Those of you who are blessed with darker complexions will never know the true agony of raw, red, sunburned skin. Or the “cute” freckles that eventually become age spots. Or the ever-present threat of skin cancer lurking below the surface, waiting to pounce years later.

But who thought about this while spending long, sunsoaked days at the beach with my friends during the endless summers of my teens and early twenties?

For decades since, I have been diligent about sunblock, avoiding the sun, and wearing a hat. But I have displeased the sun by my inattention, and now I am being punished. A biopsy here, a patch of squamous carcinoma there (on my wrist a few years ago), and lately a nasty little basal cell uprising on the tip of my nose. On my damn face, for heavens sake — you couldn’t wreak your revenge somewhere else?!?!

Last Monday I trekked to a specialist an hour away for Mohs surgery. The technique was developed in the 1940s by Dr. Frederick Mohs at the University of Wisconsin, and has subsequently been refined.

Unlike other forms of treatment, Mohs is generally reserved for cosmetic areas or types of skin cancer that are at risk of recurring. It permits immediate and complete microscopic examination of affected tissue to make sure all “roots” are removed. And it is said to leave the least noticable scar.

Well.

We arrived at a very nice office and the very nice doctor (both physician and surgeon) immediately told me I looked much younger than my age, so we were off to a good start.

A little numbing, a little scraping, a little cauterizing, and then a long wait to see if he’d gotten everything. Which he hadn’t, so then it was time for Round Two, which did.

I emerged three hours later feeling ok only because the numbing hadn’t worn off yet and my nose was covered with a pressure bandage.

Naturally, I did not know what I looked like, which was a good thing. Although the cancer was fairly superficial and about the size of a pencil eraser, I have a row of stitches all the way up the side of my nose. And OMG do they itch!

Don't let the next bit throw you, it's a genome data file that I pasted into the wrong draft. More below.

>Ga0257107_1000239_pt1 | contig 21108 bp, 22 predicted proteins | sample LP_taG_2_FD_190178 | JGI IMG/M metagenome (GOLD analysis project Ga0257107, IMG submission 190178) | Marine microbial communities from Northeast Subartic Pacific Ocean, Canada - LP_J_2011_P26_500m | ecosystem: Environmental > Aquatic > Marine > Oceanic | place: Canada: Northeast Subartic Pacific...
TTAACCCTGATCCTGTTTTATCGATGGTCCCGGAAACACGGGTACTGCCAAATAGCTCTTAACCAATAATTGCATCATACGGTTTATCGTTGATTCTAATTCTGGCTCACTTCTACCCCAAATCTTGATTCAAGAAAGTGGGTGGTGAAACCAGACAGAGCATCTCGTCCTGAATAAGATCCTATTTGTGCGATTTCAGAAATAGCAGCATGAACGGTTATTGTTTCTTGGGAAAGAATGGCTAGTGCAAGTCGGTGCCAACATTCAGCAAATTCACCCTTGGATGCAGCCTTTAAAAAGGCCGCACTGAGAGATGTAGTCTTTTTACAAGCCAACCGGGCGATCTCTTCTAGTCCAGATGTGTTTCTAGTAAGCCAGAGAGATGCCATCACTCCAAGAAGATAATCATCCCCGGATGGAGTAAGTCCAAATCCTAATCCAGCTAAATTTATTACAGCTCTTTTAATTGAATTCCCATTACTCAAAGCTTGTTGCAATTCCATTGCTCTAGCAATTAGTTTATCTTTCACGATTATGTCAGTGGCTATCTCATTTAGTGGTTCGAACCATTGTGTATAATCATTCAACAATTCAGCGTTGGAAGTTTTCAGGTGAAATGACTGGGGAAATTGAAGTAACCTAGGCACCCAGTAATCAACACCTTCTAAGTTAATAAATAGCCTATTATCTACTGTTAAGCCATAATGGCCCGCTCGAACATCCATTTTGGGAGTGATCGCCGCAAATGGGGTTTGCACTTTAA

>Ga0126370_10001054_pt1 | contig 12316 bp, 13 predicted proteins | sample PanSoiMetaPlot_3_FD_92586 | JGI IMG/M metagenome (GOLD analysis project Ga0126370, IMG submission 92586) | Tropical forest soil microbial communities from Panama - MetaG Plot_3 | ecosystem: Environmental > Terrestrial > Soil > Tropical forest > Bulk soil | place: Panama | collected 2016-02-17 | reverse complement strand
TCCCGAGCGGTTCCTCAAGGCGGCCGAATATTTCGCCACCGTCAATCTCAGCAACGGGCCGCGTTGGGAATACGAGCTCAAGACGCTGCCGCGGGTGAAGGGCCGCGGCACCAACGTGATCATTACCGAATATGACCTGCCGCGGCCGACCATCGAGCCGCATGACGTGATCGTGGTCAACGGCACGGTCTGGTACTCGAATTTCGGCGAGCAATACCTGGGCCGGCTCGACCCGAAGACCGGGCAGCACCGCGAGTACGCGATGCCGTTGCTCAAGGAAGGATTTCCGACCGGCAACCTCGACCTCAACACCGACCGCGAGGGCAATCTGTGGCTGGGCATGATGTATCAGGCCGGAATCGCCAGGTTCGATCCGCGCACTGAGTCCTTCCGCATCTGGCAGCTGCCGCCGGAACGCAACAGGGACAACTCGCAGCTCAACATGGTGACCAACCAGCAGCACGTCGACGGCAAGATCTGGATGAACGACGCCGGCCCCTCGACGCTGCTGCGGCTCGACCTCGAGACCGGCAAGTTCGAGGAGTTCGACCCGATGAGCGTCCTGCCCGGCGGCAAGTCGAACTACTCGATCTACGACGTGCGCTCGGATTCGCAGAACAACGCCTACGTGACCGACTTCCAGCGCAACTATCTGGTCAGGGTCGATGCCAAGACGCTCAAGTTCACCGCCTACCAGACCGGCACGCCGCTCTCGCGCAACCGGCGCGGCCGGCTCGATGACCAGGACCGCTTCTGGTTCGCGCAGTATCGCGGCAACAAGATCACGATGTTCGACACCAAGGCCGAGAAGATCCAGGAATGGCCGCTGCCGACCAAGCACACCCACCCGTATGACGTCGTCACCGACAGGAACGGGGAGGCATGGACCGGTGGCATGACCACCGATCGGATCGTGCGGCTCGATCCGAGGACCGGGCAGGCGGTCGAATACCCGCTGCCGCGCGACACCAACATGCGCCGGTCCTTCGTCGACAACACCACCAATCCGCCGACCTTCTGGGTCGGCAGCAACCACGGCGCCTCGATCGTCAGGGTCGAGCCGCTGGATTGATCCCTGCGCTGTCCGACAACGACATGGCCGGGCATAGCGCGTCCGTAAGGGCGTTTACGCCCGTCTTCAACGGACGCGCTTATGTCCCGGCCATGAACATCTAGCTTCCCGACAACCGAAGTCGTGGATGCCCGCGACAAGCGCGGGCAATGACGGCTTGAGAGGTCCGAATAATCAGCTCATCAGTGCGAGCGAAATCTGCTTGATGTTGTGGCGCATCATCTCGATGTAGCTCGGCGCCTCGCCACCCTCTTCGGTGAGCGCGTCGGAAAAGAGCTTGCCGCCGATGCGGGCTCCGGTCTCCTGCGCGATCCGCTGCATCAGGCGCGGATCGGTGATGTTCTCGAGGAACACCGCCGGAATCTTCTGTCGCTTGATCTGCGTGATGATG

The bandage came off two days later and I could assess the full effect. Luckily, I’ve had to keep the area covered with petroleum jelly and regular bandages so nobody has to see it, including me. To add to the loveliness are several areas of bruising, which are now in the process of fading from bright red to purple to yellow.

I’ll see the derm again on Tuesday to get the outer stitches removed, but I have been “assured” that the dissolving stitches will render my nose a little lumpy for months until they dissolve. Not to mention the scar. Woo hoo.

So, dear readers, be warned: If you have fair skin that is prone to burning or freckling, and especially if you are young enough, it is time to end your love affair with the sun for once and for all.

Oh, and meanwhile, ask your dermatologist about nicotinamide and HelioCare, just to improve the odds.

Photo by Mathias P.R. Reding on Pexels.com

Good News Monday: Planet of the Apes

Great apes at the San Diego Zoo receive a Covid-19 vaccine for animals

By Stella Chan and Scottie Andrew, CNN

Updated 4:10 PM ET, Fri March 5, 2021Members of the San Diego Zoo's orangutan and bonobo tribes have received a Covid-19 vaccine designated for non-human use, zoo officials said. Members of the San Diego Zoo’s orangutan and bonobo tribes have received a Covid-19 vaccine designated for non-human use, zoo officials said.

(CNN) Several great apes at the San Diego Zoo have been vaccinated against Covid-19 a few weeks after the zoo’s gorillas tested positive for the virus. Members of the zoo’s bonobo and orangutan troops were vaccinated using doses from a supply intended strictly for non-human use, the San Diego Zoo Wildlife Alliance (SDZWA) said in statement to CNN. Veterinarians identified members of the bonobo and orangutan troops most at risk who could be easily vaccinated, the organization said.

San Diego Zoo gorillas make full recovery from Covid-19

Vaccinations began in January and have continued up to this month, and the animals received their second dose after three weeks. “The animals are doing well and we have seen no adverse reactions from the vaccine. The wildlife in our care is closely monitored throughout their lives,” said Darla Davis, a SDZWA spokeswoman.

In January, eight of the San Diego Zoo Safari Park’s gorillas caught the virus, though their symptoms were mild and limited to coughing, congestion and fatigue. The troop has since fully recovered.

What We Eat Now

I’m inspired by Marty, of the witty blog snakesinthegrass2014, to revisit the infamous food pyramid.

Pre-pandemic food pyramid:

Healthy Eating Pyramid

Post-pandemic food pyramid:

As my friend D commented the other day, “Covid-19 stands for the 19 lbs we’ve gained.”